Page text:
The Japanese government could be budgeting around €10m a year for greater scientific cooperation with the European Union on climate, agriculture and Artificial Intelligence.
Japan’s vice minister for innovation policy, Koichi Akaishi, believes his government wants to expand research and development collaboration with Europe by possibly becoming an associate member of Horizon Europe.
When discussing his hope for collaboration between the EU and Japan, Akaishi said: “We might start with some very small funding, maybe €10m.” This funding is depending on how quickly the EU decides their cooperation policy.
“In this very difficult global situation, including a struggle for hegemony between economies, we think it’s critical to have good cooperation with the EU” in R&D, Akaishi said. “We do not care so much about the modality, as long as there is a substantial cooperation.”
Akaishi highlighted the international interest in the proposed €95.1bn Horizon Europe programme, however new partners are contributing very cautiously.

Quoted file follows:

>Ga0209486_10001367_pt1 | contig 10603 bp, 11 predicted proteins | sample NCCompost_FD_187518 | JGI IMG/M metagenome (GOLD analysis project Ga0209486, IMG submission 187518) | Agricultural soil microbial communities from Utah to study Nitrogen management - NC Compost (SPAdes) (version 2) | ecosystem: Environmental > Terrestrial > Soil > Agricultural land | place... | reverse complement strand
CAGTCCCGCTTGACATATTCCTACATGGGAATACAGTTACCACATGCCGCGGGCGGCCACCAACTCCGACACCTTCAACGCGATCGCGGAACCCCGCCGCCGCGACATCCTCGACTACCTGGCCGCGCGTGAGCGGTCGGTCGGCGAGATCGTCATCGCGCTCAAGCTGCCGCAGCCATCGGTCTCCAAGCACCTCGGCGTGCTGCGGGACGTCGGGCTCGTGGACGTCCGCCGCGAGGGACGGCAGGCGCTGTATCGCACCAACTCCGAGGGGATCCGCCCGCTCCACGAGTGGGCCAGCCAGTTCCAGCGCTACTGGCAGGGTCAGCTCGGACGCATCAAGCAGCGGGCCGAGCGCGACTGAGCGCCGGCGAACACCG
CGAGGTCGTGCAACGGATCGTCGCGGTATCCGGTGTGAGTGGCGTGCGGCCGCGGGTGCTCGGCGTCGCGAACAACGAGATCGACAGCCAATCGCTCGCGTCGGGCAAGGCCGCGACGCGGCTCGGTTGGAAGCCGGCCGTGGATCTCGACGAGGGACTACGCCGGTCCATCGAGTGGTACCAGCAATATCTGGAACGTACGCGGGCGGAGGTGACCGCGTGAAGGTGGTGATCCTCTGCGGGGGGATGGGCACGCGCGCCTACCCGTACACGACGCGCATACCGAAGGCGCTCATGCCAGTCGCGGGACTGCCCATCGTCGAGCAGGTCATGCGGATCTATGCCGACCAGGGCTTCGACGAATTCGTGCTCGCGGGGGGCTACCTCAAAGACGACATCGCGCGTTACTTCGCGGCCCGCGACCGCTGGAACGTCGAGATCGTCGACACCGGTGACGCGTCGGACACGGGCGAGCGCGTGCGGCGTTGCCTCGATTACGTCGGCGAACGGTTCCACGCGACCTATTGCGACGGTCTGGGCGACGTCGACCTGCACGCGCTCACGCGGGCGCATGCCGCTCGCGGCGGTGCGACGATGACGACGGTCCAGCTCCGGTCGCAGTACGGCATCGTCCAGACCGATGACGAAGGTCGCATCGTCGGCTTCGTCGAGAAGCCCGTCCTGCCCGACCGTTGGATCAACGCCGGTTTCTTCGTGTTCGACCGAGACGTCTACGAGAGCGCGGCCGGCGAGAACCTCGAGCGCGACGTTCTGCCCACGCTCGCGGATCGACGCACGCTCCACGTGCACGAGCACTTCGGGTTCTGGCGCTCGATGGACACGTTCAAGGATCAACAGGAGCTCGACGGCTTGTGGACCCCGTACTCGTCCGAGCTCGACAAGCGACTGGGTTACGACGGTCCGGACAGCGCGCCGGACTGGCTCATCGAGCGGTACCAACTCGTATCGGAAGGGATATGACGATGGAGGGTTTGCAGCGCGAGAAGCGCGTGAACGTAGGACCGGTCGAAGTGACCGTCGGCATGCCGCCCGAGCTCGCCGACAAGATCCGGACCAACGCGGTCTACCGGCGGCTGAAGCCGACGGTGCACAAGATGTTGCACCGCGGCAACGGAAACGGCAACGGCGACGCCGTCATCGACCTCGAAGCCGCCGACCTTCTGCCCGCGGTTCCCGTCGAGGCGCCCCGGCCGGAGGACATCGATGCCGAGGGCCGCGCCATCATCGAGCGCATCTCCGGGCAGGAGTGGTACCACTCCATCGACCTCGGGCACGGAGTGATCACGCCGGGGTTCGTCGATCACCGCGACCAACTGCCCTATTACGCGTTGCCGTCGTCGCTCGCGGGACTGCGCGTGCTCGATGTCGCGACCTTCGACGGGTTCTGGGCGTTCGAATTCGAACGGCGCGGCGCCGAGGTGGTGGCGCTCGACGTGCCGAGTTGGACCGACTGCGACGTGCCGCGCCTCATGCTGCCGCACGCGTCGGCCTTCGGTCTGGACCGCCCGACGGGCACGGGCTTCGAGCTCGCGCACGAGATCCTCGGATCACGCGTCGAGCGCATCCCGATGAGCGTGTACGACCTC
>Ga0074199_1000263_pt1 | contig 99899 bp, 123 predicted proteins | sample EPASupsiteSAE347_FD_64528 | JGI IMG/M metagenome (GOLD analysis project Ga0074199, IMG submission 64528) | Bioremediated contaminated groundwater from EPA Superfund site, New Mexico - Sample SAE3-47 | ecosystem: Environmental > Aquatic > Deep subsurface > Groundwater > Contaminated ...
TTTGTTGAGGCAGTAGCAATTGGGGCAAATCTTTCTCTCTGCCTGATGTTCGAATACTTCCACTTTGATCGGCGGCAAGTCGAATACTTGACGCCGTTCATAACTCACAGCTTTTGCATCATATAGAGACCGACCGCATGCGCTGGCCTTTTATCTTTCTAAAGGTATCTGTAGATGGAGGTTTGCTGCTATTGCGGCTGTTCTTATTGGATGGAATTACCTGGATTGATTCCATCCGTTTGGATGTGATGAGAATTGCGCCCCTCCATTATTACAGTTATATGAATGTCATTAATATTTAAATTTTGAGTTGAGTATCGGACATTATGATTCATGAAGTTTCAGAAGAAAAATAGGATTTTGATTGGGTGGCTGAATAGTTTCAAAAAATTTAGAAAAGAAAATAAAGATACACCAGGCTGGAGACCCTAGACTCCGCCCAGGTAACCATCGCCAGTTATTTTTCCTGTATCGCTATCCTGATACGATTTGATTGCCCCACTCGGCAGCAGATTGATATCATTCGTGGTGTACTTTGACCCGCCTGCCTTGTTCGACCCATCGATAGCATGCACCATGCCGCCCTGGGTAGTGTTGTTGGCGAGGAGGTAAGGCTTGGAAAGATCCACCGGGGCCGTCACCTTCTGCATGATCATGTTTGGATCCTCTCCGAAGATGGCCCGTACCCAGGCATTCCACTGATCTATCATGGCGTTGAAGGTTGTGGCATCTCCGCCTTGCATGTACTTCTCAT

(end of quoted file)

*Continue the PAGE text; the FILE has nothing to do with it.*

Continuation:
In addition to Japan’s €10m, Canada has proposed a further CD$25m (~€17.1m) for new international collaborations for the next few years.
The crossover was sparked when the European Commission suggested that it would like Horizon Europe to become an international venture. This international collaboration is intended to take on global challenges such as climate change, Artificial Intelligence and healthcare.
Akaishi has expressed his aims for “an agreement on a framework for the cooperation” to be complete by April. “But I’m not so sure about that. It seems that the bureaucratic process [in Brussels] of deciding the guidelines might take some time,” he said.
”I am very much interested in discussing the possibility to become an associate of the EU’s [Horizon Europe],” Akaishi said. “But the problem is that it seems that the EU has not decided what an associate is.”